Note that in ‘a’ Saul was consulting in counsel with his chief courtiers as a result of his discovery about the nefarious activities of the evil David, theoretically judging Israel righteously, whilst in the parallel the same ‘evil David’ is talking to the only surviving Priest of YHWH and assuring him of his protection from the illegalities of Saul. (We may seriously ask, who was acting as YHWH’s legitimate ‘anointed one’ in this case?). In ‘b’ Saul is buttering up the Benjaminites and bribing them to remain faithful while charging them with failure to inform him of treasonable activities, while in the parallel David is being informed by an orphaned Abiathar of what this same Saul has done to YHWH’s priests, which was worse than treasonable, it was sacrilegious. In ‘c’ Doeg the Edomite informs on what he sees as Ahimelech’s treachery, and in the parallel he slays Ahimelech and all his relatives for that assumed treachery. In ‘d’ Saul calls for all the priests of Nob, and in the parallel orders their slaughter. In ‘e’ Saul call on ‘the son of Ahitub’ to speak, and in the parallel he tells him that he and all Ahitub’s house must die. In ‘f’ Saul accuses Ahimelech of enquiring of YHWH on behalf of David, and in the parallel Ahimelech points out that he had not just started doing so, but had been doing it for some time with the knowledge of the king. Centrally in ‘g’ the worthiness of David is emphasised and underlined.
1 Samuel 22:6
‘ And Saul heard that David was discovered, and the men who were with him. Now Saul was sitting in Gibeah, under the tamarisk-tree in Ramah, with his spear in his hand, and all his servants were standing about him.’
The passage begins with Saul calling his advisory council together because his spies have discovered the whereabouts of David, and had also brought the news that he has gathered a host around him. It was common in Israel for such activities as Saul’s to take place in the opening air under the shade of trees (compare Judges 4:5). In this case it was under ‘the tamarisk tree on the height’ where it would be cool. He was sat there carrying his ceremonial spear (all councillors beware), whilst all the councillors were standing around. It was a formal situation, seemingly of the utmost legality. But the passage will end up with an orphaned victim who was holy to God seeking protection from this legality with David, in the light of the slaughter of all YHWH’s holy High Priests as a result of a spurious verdict of this same court.
1 Samuel 22:7-8
‘ And Saul said to his servants who stood about him, “Hear now, you Benjaminites. Will the son of Jesse give every one of you fields and vineyards? Will he make you all captains of thousands and captains of hundreds, that all of you have conspired against me, and there is none who discloses to me when my son makes a league with the son of Jesse, and there is none of you who is sorry for me, or discloses to me that my son has stirred up my servant against me, to lie in wait, as at this day?” ’
Saul then addresses his ‘servants’ (his courtiers and commanders). The fact that he calls them ‘Benjaminites’ demonstrates how parochial Saul’s government has become. He now ruled through his favourites, of whom his son at this moment was clearly not one, and favoured his own tribe. And he points out to them that under the son of Jesse they would lose their special entitlements and honours, for he was not a Benjaminite. It would thus pay them to keep in with him. They were to be good politicians.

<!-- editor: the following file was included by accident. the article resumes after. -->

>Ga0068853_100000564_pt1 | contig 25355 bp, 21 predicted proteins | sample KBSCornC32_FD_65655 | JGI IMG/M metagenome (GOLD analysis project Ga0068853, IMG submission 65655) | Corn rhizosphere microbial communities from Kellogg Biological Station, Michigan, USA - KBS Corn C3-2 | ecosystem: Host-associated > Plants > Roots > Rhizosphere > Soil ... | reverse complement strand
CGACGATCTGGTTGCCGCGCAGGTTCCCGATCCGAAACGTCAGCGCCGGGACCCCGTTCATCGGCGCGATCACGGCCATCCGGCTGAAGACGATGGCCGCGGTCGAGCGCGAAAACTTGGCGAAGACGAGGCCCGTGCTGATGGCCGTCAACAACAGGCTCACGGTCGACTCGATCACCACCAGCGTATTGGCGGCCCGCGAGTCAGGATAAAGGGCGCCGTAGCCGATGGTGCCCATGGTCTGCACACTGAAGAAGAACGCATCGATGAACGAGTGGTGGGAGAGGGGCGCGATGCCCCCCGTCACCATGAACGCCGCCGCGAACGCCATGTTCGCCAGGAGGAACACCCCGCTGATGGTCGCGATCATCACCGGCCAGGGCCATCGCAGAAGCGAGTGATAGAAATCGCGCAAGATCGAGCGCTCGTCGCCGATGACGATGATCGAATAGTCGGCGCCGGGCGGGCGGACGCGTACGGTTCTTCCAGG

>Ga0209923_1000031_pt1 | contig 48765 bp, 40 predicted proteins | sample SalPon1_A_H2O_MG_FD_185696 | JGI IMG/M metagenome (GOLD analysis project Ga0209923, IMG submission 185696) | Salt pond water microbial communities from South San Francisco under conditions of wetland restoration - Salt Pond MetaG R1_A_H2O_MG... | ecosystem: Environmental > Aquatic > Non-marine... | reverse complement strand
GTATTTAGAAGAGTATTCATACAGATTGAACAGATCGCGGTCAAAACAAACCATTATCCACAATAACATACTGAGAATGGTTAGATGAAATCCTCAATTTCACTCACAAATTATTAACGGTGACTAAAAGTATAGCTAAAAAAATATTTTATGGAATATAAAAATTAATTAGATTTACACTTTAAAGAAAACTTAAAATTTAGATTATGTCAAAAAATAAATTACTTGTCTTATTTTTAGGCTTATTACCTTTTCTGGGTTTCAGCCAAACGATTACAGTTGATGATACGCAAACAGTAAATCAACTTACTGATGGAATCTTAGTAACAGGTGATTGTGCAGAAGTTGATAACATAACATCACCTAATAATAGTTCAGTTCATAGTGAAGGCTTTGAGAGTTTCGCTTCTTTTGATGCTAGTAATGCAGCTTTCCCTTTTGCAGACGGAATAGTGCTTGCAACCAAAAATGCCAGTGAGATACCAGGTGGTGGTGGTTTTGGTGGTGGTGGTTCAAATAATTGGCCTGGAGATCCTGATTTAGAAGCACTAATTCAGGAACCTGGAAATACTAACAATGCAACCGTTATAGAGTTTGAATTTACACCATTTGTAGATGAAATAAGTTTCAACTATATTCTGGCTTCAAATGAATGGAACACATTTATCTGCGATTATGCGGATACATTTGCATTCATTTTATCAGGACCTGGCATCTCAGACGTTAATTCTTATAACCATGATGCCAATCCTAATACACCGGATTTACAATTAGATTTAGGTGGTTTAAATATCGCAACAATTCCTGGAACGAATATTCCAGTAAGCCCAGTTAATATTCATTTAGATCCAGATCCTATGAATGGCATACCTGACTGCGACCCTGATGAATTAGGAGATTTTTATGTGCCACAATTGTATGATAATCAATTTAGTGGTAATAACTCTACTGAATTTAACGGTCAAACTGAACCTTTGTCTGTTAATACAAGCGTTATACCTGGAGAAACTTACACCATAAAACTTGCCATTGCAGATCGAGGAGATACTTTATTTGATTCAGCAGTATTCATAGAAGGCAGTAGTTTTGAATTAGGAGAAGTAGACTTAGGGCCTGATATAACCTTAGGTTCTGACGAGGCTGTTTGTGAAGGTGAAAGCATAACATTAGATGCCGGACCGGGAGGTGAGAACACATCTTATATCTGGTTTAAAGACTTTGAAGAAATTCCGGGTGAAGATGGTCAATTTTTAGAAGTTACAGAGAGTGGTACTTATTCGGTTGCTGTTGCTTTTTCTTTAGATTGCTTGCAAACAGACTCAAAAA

But he then demonstrates his paranoia by suggesting that his son Jonathan is in league with David against him and is planning his downfall, and indeed that David is in some way ‘lying in wait’ for him. Both were untrue. But he was so obsessed with the idea that David was seeking to take over his kingdom that he could not separate fact from fiction.
Note the threefold description, ‘none have disclosed that his son is in league with David’, ‘none of them is sorry for him’, ‘none have disclosed what his own son has done in stirring up David against him’. In other words everyone is completely holding back on him, (and that about things that they could not possibly have known anything about).
So everything is wrong about his statement which is simply a revelation of a paranoid ruling badly and unjustly, fulfilling only too literally what Samuel had warned against in 1 Samuel 8:10-18.
1 Samuel 22:9-10
‘ Then answered Doeg the Edomite, who stood by the servants of Saul, and said, “I saw the son of Jesse coming to Nob, to Ahimelech the son of Ahitub. And he enquired of YHWH for him, and gave him victuals, and gave him the sword of Goliath the Philistine.” ’
The only one who replied to his unjust accusations was Doeg the Edomite. All the rest remained quiet with their own thoughts. But Doeg wanted to curry favour with Saul. Indeed we discover what kind of man he was in 1 Samuel 22:18-19. And he informed on Ahimelech. He did not actually lie. But he cannot be acquitted of deliberately feeding Saul’s unjustified suspicions without regard for the consequences, and he made no attempt to indicate the real truth concerning what he had seen. He presents no prettier picture than Saul.
Doeg is described as ‘standing by the servants of Saul’. In other words he was a hanger on. He was presumably there because he was Saul’s chief shepherd, which would be quite an important post, whilst not making him a member of the inner council composed of court officials and field commanders. He possibly felt both this and his inferiority as an Edomite, and he may even have resented the way in which he had been treated at the Sanctuary as a proselyte. He thus appears happy to vent his spleen by criticising the priests in order to demonstrate that they were not as good as they claimed. It is, however, doubtful if he realised how far Saul would go. But we should note in this regard that when he found out he gladly and heartlessly took advantage of it. So he was an unpleasant character altogether.